People v. Gonzalez

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[Crim. No. 1682. Third Appellate District. June 23, 1939.]

THE PEOPLE, Respondent, v. RALPH GONZALES, Appellant.


George E. Foote for Appellant.

Earl Warren, Attorney-General, and J. Q. Brown, Deputy Attorney-General, for Respondent. [33 Cal. App. 2d 483]


Thompson, J.

The defendant was convicted on three counts of an information charging him with violations of section 288 of the Penal Code.

The appellant contends the evidence fails to sustain the verdicts and judgment of conviction of the several counts for the reason that the testimony of the prosecutrix is inheritently improbable.

[1] There is no merit in the appeal. We have read the entire record. There is an abundance of evidence to sustain the verdicts and judgment. The prosecutrix was an intelligent girl eleven years of age. Her mother died in 1936, leaving her without a home. She was thereupon placed in the custody of the Catholic Welfare Bureau, and entrusted to the care of Mr. and Mrs. Gonzalez in Sacramento, at the expense of the county. She looked upon them as her foster parents and called the defendant "father". The evidence clearly shows that the defendant took advantage of his dominion and authority over the child and surreptitiously planned to gain her submissive acquiescence to his immoral desires. She told a very clear story of his lascivious conduct which extended over a period of several months, culminating in statutory rape. He warned her not to tell of his conduct, threatening that if she did so she "would be put away" in an orphanage, which she greatly feared. She submitted to his advances for about six months and then, having developed an infection on account of his treatment, she told her foster mother of the criminal assaults, who promptly instigated an investigation. The girl's story is straigthforward and convincing, in spite of some inaccuracies which may be reasonably reconciled. Doctor George E. Chappell, an experienced physician and a member of the medical staff of the Sacramento County Hospital, made a careful examination of the child and corroborated her story in some essential respects.

The case at bar is in no way parallel with the facts disclosed in People v. Harden, 24 Cal. App. 522 [141 P. 1075], and several other cases relied upon by the appellant. In the case last cited the child was but six years of age and apparently she was mentally incapable of comprehending and relating facts accurately. She had evidently been coached by her mother to testify to certain damaging evidence. She admitted that her mother told her what to testify to at the [33 Cal. App. 2d 484] trial. In the cae of People v. Hamilton, 46 Cal. 540, upon which the appellant also relies, the child was under ten years of age, and failed for more than two years to disclose the criminal conduct of the accused person. The court said that her evidence was inherently improbable. No such situation exists in the present case. In this case the evidence does not appear to be inherently improbable. In fact, it seems to be reasonable and true. In a rigid cross-examination the prosecutrix consistently adhered to her story in all material circumstances. It is corroborated in some respects by the testimony of the physician. It does not appear that any person had coached her with respect to her testimony.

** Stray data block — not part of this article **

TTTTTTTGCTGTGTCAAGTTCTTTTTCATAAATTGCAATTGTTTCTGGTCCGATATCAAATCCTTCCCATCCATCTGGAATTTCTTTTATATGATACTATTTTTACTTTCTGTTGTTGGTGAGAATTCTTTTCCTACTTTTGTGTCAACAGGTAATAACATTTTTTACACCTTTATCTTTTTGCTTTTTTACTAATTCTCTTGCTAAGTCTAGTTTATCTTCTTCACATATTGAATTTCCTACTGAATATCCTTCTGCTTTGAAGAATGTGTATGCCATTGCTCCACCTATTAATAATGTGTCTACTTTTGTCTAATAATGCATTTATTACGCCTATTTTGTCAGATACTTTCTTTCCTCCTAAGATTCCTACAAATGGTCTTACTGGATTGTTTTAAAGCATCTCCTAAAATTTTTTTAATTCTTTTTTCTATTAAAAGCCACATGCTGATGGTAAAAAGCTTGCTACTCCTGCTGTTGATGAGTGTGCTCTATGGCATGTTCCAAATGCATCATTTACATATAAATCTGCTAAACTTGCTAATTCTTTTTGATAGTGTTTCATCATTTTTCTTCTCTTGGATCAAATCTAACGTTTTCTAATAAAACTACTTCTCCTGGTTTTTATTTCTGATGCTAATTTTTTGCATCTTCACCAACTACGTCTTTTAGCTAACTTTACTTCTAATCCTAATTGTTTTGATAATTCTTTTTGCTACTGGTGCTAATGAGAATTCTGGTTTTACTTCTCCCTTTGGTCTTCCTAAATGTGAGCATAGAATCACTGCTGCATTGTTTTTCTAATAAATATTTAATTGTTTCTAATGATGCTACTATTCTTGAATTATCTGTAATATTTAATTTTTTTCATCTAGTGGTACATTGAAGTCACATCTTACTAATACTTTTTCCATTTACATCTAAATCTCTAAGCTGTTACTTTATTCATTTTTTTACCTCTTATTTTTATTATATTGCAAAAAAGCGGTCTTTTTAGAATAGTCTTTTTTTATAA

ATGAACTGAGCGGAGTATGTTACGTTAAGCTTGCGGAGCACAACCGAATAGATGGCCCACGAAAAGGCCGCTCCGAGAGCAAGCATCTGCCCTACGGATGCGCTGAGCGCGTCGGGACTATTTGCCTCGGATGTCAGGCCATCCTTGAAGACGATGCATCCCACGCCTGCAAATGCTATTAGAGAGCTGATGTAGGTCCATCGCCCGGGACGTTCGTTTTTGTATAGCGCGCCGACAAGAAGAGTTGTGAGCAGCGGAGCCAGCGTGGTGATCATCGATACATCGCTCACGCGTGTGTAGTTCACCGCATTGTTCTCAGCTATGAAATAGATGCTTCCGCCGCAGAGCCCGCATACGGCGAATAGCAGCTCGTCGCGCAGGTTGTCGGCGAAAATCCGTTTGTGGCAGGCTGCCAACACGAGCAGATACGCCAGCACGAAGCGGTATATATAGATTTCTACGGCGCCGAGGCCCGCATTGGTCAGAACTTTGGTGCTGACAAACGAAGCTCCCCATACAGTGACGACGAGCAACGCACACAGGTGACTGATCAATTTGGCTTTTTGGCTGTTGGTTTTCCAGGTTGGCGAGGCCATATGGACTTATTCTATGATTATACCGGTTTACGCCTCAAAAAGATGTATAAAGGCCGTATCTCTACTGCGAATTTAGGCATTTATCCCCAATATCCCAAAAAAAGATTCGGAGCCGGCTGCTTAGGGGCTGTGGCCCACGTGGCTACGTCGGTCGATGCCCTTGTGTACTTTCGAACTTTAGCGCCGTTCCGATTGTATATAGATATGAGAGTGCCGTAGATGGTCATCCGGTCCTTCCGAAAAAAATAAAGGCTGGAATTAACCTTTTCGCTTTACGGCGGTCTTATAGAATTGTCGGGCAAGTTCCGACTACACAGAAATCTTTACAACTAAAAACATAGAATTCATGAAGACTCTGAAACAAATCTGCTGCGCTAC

The case of People v. Bose, 28 Cal. App. 743 [153 P. 965], which is cited by the appellant, does not sustain his contention. In that case the judgment was affirmed, and the Supreme Court denied a hearing. The court there said:

"The prosecutrix testified positively to facts constituting the offense and it was for the jury to determine whether she was telling the truth. We cannot say that her story is inherently improbable."

[2] While it is true that judgments of conviction under section 288 of the Penal Code have been reversed, where the uncorroborated story on an infant child is so inherently improbable as to appear on its face to be false and that it is procured by the coaching of an incensed parent and that it is the result of passion and prejudice on the part of jurors (16 Cal.Jur. 14, sec. 11), it is not necessary that the evidence of the prosecutrix shall be corroborated by other testimony, and the weight and sufficiency of the evidence to support the verdict are ordinarily exclusively matters for the determination of the jury. (People v. Raich, 26 Cal. App. 286 [146 P. 907]. Many cases supporting convictions of the offense which is here involved are cited in 7 California Jurisprudence Ten-Year Supplement, page 563 (Supp. to 16 Cal.Jur., sec. 11), some of which are based on facts far less convincing than the evidence of the present case.

The judgment and the order are affirmed.

Pullen, P. J., and Tuttle, J., concurred.